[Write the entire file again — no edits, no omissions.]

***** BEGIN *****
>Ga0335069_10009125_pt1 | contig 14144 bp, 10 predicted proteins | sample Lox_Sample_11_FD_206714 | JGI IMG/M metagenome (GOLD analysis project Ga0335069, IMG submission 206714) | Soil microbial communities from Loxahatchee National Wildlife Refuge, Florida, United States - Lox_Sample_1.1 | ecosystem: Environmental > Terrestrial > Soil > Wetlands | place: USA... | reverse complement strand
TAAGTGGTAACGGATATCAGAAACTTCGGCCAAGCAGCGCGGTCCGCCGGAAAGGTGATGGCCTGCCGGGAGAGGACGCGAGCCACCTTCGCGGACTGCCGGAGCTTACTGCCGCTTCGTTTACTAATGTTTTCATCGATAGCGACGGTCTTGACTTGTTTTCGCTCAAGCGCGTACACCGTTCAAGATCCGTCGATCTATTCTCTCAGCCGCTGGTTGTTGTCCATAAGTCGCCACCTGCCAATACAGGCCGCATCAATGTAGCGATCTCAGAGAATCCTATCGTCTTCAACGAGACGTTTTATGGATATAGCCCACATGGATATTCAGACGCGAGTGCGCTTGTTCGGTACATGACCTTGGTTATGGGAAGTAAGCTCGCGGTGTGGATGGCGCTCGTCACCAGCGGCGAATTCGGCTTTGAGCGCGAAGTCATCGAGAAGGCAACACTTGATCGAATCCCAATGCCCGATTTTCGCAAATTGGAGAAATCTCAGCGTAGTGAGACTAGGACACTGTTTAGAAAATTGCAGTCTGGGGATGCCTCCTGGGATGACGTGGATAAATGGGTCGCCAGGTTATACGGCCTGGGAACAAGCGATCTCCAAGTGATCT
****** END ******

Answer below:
>Ga0335069_10009125_pt1 | contig 14144 bp, 10 predicted proteins | sample Lox_Sample_11_FD_206714 | JGI IMG/M metagenome (GOLD analysis project Ga0335069, IMG submission 206714) | Soil microbial communities from Loxahatchee National Wildlife Refuge, Florida, United States - Lox_Sample_1.1 | ecosystem: Environmental > Terrestrial > Soil > Wetlands | place: USA... | reverse complement strand
TAAGTGGTAACGGATATCAGAAACTTCGGCCAAGCAGCGCGGTCCGCCGGAAAGGTGATGGCCTGCCGGGAGAGGACGCGAGCCACCTTCGCGGACTGCCGGAGCTTACTGCCGCTTCGTTTACTAATGTTTTCATCGATAGCGACGGTCTTGACTTGTTTTCGCTCAAGCGCGTACACCGTTCAAGATCCGTCGATCTATTCTCTCAGCCGCTGGTTGTTGTCCATAAGTCGCCACCTGCCAATACAGGCCGCATCAATGTAGCGATCTCAGAGAATCCTATCGTCTTCAACGAGACGTTTTATGGATATAGCCCACATGGATATTCAGACGCGAGTGCGCTTGTTCGGTACATGACCTTGGTTATGGGAAGTAAGCTCGCGGTGTGGATGGCGCTCGTCACCAGCGGCGAATTCGGCTTTGAGCGCGAAGTCATCGAGAAGGCAACACTTGATCGAATCCCAATGCCCGATTTTCGCAAATTGGAGAAATCTCAGCGTAGTGAGACTAGGACACTGTTTAGAAAATTGCAGTCTGGGGATGCCTCCTGGGATGACGTGGATAAATGGGTCGCCAGGTTATACGGCCTGGGAACAAGCGATCTCCAAGTGATCT